Nagesh Kukunoor and Akshay Kumar team up but fail to thrill, writes Sneha May Francis
In a nutshell
It is said that photographs capture a moment in time. This seems obvious, but it is the entire premise for Nagesh Kukunoor’s latest film 8x10 Tasveer. In it, the protagonist Jai (Akshay Kumar) has supernatural powers that allow him to mentally step into a photograph. It is this that helps him to solve the secret behind his dad’s fatal boating accident.
Jai has supernatural powers that help him travel back in time for a minute after a photograph is taken. An 8x10 photograph (tasveer) of his father Jatin Puri (Benjain Gilani) just before his death has Jai running from pillar to post to find the murderer. And the man can run: his athletic prowess is highlighted every few shots. He chases everyone and everything. His power is such that even the gigantic GMC Yukon is scared of a head-on collision with him!
Jai’s a forest officer who is so zealous in his work (to the point of jumping off cliffs to find clues on crimes against the environment), that he’s clearly not normal. So if that’s what Kukunoor wanted to tell us, he was successful.
Jai’s dad mouths a clue to his son just before he dies, suggesting wrongdoing. But it’s the eccentric cop ‘Happi, with an I’ (Jaaved Jaafri) who convinces him to look further. So begins the journey through the photograph taken by his mum (Sharmila Tagore) a minute before the accident.
^ We are told that all Jai needs to look into the past is an 8x10 photograph taken a minute before an incident occurs. The 8x10 size is stressed, to justify the title perhaps. But Kukunoor slips when introducing Jai’s unique power as he is seen reading the past through a mobile-phone picture. And it’s not an 8x10 mobile phone screen that Jai is peering into!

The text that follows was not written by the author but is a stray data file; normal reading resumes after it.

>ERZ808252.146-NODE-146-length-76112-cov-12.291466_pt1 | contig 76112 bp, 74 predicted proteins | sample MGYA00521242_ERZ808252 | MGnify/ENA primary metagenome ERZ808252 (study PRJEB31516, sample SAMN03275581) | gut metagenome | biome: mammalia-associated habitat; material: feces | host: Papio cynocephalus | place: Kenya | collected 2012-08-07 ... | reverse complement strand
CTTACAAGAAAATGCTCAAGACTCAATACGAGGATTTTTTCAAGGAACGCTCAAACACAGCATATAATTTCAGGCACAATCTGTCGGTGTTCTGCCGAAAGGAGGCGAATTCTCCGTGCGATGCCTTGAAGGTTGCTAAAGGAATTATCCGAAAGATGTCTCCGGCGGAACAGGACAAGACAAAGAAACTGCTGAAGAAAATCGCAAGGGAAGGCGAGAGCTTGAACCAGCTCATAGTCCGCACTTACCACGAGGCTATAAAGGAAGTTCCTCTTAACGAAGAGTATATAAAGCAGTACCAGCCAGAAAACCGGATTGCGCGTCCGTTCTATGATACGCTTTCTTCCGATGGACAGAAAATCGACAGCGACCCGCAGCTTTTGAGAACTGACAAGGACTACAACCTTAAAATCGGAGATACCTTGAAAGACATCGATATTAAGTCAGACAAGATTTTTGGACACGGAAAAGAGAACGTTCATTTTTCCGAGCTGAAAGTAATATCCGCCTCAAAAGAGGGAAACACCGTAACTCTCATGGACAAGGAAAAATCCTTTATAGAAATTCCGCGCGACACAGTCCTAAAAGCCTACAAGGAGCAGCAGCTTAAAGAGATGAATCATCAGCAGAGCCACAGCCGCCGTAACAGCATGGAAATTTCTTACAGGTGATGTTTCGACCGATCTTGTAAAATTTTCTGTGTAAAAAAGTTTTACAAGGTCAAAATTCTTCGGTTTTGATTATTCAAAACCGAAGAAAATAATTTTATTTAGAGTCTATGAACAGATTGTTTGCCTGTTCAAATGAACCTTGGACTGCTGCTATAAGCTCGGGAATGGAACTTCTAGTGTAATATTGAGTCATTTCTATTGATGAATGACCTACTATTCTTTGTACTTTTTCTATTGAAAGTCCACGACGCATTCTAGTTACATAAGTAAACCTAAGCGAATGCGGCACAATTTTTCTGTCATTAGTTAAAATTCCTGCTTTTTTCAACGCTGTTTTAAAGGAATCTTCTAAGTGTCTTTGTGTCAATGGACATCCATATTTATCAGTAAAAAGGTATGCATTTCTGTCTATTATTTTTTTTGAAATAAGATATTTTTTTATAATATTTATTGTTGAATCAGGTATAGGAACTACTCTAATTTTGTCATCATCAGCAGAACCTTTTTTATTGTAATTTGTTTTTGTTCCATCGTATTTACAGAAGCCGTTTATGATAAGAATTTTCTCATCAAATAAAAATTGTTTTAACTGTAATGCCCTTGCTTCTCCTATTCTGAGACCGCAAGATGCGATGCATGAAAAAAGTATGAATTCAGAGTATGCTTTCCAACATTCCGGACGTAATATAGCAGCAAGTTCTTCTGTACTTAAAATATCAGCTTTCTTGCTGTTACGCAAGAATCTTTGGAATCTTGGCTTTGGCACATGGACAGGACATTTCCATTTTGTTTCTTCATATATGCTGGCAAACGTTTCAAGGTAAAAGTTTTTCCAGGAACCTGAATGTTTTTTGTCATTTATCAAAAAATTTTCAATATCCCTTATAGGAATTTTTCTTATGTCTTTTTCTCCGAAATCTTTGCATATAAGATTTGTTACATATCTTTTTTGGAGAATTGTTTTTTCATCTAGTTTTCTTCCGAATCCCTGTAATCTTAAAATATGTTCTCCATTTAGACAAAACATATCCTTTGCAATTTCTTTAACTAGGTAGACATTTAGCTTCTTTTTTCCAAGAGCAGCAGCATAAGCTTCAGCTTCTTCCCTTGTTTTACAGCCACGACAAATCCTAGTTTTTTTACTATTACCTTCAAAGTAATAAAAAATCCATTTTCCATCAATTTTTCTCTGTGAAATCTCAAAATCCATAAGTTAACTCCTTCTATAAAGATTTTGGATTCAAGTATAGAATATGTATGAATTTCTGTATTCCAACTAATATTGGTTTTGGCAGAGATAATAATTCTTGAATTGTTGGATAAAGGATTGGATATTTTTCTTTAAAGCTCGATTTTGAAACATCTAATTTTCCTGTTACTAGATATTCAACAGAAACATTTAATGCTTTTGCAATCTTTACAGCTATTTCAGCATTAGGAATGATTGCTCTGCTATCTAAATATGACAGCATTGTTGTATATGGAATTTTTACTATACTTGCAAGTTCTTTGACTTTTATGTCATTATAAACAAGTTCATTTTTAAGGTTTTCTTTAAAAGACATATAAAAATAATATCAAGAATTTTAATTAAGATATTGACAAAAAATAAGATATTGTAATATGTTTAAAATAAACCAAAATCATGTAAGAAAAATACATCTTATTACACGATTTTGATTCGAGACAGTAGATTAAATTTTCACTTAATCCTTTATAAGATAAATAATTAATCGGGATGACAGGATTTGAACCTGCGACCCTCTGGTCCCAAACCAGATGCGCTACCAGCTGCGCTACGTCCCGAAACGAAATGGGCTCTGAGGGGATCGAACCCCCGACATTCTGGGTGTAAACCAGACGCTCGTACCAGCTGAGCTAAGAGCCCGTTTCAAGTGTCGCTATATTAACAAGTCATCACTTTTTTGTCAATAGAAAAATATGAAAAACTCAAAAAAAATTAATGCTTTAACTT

^ We do know that Jai’s lady love, Sheela Patel, played by the lovely Ayesha Takia, has a job, but what it is we don’t know, nor do we know how these two met.
^ Jai can only see a minute after a photograph is taken when looking into the past. So what would have happened if the photograph was taken 2 minutes before the murder? Pretty convenient, right?
^ The annoying cop Happi is obsessed with cleanliness but when he goes through files in his office, he rummages around without even wiping off the dust!
The lead acts
^ Jai: Aki looks dazed and his face is expressionless. His finest moment is when he mouths: ‘Everybody thinks I’m mad. Do you think I am?’ No comment.
^ Sheela: There’s nothing really in Ayesha Takia’s chubby-faced performance. Perhaps married life has made Takia dull.
^ Jaaved Jaafri is brilliant as Happi-with-an-I. But something falls short and we think the poor comic writing is to blame.
^ A good supporting cast – Anant Mahadevan, Sharmila Tagore, Girish Karnad, Benjamin Gilani. These artists’ controlled performances come with age and experience. They don’t falter. It’s only the length of their role and their poorly etched characters that let them down.
^ For a thriller to work, it needs a tight script, crisp editing, eerie background music and slick special effects. But this film misses the mark on all of these.
^ The bad men are just not bad enough. There’s no sense of real anger or motive.
Aki lends his voice to the song at the end of the film. But after sitting through the movie we couldn’t bear to hear the man sing, so can’t really comment.
On a usually busy Thursday evening, and during the film’s opening night, the theatre was almost completely empty at the Grand Sahara, Sharjah. Telling?
The only reason to watch...
You want to spend around two and a half hours watching Ashkay Kumar running. Or you’ve had a fight with your spouse and were kicked out of the house.
*: Not worth your time
**: Barely watchable
***: Wait for DVD
****: Head to the cinema
*****: Stalk the cast
(Published in e+, Gulf News, Dubai: April 16, 2009 issue)